Rising Interest Rates

Interest rates, which have been at record lows since the end of the recession, have risen from an average of 3.86% a year ago to 4.78% today. (Photo: Unsplash).

Duane Duggan, Realtor and Author, RE/MAX of Boulder

Duane Duggan, Realtor and Author, RE/MAX of Boulder

BOULDER – Today’s market is tough on first-time home buyers. Inventory of first-time buyer homes and condos had plunged to a record low, pushing prices higher in most markets. The number of first-time buyers is dropping. This is reflected in a January 2018 National Association of Realtors article reporting that out of all existing-home sales nationally, the percentage of first-time home buyer sales is down from 33% to 29% from a year ago.

Now first-time buyers are facing another challenge. As the economy recovers, mortgage interest rates tend to rise, and this recovery is no exception. Interest rates, which have been at record lows since the end of the recession, have risen from an average of 3.86% a year ago to 4.78% today. On one hand it seems silly to worry about an increase to 4.78%, remembering when mortgage rates hit 16% in the 1980s. Nonetheless, every time there is an interest rate increase, another group of potential buyers is eliminated from the market. This is because buyers are forced to choose a smaller, less expensive home, or wait until they get a raise or save more for a down payment. It is very tough to out-save an appreciating market or get a raise in time, so most will either buy the smaller place or step out of the market.

According to Jessica Shanahan, loan officer with Premier Lending, every time the mortgage interest rate goes up .25%, the buyer loses about 3% in purchasing power. As an example, on a $400,000 loan at 3.86%, the principal and interest payment is $1,877 and increases to $2,094 at 4.78%. Monthly income requirements increase from approximately $4,000 a month to approximately $4,600 a month.

In addition to interest rates increasing, first-time buyers face yet another issue. As prices have increased, the conforming loan limits have increased, but not enough to keep pace with Boulder’s significant home price appreciation. The national conforming FNMA loan limit is $453,100 with a minimum down payment of 3%. In Boulder, the FNMA loan limit is $578,450, just below the typical entry level price. In that program, 5% down is required or $30,000. On a $600,000 purchase, 3% down would be $18,000. However, that would not be enough to meet the maximum loan of $578,450 making the required minimum down $21,550.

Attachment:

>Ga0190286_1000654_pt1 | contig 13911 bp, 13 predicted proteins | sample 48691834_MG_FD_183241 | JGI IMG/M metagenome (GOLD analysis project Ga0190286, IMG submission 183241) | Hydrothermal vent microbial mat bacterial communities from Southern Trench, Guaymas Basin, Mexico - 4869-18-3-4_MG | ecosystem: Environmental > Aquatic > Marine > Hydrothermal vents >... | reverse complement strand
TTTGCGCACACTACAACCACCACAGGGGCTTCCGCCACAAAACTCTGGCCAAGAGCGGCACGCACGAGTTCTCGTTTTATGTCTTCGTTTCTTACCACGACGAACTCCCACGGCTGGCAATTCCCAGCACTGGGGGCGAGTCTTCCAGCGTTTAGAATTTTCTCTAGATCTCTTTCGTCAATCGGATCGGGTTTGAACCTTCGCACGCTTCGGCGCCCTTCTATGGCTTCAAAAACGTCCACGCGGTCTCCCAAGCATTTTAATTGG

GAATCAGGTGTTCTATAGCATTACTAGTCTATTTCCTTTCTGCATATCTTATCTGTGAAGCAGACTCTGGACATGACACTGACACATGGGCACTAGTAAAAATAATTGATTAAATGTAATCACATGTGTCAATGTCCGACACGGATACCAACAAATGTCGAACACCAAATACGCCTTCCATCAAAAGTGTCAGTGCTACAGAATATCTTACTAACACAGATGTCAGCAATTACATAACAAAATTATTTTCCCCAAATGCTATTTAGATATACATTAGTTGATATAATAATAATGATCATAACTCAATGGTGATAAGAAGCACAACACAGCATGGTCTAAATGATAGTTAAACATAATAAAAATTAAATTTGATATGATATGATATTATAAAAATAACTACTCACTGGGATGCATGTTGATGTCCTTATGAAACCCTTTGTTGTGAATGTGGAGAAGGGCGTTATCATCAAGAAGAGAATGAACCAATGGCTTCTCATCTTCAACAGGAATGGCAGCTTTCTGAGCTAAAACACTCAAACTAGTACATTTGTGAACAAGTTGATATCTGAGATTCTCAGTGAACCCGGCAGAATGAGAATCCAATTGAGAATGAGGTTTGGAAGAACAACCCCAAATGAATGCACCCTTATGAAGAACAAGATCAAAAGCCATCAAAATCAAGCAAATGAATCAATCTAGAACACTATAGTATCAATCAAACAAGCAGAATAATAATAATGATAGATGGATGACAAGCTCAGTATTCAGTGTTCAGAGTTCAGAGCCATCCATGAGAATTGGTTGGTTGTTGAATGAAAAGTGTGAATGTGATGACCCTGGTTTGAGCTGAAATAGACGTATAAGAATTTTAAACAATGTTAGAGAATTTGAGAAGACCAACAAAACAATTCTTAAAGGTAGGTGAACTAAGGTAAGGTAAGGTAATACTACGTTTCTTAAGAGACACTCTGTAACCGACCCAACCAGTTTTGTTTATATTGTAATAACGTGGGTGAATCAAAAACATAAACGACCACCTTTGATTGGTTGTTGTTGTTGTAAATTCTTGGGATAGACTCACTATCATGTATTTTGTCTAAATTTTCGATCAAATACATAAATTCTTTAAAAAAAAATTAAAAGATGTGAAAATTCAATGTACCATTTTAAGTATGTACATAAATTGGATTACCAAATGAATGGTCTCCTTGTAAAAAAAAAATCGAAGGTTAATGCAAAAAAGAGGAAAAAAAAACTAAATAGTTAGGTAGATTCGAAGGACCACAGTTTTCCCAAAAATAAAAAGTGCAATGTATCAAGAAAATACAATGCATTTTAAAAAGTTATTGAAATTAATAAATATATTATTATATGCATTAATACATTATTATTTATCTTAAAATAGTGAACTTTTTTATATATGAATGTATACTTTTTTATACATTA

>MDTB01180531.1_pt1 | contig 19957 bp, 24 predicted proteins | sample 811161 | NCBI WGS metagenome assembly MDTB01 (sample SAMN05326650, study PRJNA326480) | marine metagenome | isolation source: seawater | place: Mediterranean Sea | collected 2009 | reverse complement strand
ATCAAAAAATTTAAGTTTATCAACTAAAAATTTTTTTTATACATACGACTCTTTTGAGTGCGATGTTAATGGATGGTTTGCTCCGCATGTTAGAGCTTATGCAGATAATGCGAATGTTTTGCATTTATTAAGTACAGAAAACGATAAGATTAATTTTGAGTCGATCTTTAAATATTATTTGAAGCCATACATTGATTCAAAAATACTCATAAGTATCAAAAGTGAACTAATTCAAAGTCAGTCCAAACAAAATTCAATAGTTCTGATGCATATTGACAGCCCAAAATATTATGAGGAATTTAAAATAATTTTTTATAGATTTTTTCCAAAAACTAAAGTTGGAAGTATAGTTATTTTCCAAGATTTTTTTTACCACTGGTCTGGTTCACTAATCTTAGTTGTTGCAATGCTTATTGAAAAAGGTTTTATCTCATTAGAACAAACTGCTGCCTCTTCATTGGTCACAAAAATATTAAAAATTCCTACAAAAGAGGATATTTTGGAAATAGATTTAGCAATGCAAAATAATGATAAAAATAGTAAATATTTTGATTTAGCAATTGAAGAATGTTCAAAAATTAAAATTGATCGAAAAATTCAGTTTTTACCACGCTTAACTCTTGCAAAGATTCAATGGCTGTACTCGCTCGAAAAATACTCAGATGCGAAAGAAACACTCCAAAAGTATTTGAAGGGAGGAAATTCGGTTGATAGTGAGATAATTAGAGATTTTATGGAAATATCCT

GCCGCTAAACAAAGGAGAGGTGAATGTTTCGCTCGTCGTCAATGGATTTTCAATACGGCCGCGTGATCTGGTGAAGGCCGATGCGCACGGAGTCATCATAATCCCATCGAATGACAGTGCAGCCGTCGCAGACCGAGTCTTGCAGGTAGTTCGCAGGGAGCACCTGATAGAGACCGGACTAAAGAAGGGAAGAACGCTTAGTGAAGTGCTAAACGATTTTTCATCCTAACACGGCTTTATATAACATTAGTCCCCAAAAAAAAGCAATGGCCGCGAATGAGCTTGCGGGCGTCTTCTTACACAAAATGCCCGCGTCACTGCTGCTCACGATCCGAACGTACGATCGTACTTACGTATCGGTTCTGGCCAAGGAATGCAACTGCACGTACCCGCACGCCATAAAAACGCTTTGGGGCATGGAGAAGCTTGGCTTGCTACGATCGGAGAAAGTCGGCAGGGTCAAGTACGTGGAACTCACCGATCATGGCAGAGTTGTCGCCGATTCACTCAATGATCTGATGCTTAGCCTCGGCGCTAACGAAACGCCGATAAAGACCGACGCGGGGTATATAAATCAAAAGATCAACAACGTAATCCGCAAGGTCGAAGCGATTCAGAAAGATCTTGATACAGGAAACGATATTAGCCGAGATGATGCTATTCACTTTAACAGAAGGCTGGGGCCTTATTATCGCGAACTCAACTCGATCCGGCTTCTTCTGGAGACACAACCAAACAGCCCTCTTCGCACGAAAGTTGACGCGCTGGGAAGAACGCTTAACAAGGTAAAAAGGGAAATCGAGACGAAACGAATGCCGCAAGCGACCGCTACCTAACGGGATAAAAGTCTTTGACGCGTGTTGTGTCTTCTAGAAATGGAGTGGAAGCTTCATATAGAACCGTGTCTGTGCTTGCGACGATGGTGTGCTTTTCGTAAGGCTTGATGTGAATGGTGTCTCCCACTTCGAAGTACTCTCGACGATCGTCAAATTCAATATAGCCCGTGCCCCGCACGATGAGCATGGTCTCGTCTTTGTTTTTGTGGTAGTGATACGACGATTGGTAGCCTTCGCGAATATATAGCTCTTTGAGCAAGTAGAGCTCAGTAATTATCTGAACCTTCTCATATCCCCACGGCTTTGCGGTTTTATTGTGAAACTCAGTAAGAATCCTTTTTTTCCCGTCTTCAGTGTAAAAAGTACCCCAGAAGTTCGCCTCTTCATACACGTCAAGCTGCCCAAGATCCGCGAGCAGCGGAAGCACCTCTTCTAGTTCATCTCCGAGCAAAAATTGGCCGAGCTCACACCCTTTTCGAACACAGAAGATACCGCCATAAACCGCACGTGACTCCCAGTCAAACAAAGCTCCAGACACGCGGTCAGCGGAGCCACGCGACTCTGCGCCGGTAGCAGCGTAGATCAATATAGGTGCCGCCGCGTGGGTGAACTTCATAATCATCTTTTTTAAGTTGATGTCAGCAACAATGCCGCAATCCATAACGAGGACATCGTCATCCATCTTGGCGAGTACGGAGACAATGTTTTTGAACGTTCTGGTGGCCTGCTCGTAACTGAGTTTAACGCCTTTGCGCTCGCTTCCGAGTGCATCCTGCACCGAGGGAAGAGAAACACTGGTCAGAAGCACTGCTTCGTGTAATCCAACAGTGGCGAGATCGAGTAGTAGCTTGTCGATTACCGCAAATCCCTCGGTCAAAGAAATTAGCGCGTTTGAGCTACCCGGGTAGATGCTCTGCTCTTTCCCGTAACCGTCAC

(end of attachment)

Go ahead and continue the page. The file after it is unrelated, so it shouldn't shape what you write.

When interest rates are on an upward trend, buyers start to get nervous and this creates a rush in the market place. Even with modest increases, interest rates are still very reasonable, relatively speaking. Hopefully, most buyers will still be able to make their home buying decision because they like the home, not because they are pressured by interest rates.

By Duane Duggan, RE/MAX of Boulder. Duane Duggan has been a Realtor for RE/MAX of Boulder in Colorado since 1982 and has facilitated over 2,500 transactions over his career, the vast majority from repeat and referred clients. He has been awarded two of the highest honors bestowed by RE/MAX International: the Lifetime Achievement Award and the Circle of Legends Award. Living the life of a Realtor and being immersed in real estate led to the inception of his book, Realtor for Life.

For questions, e-mail Duane at duaneduggan@boulderco.com, call 303.441.5611 or visit boulderco.com.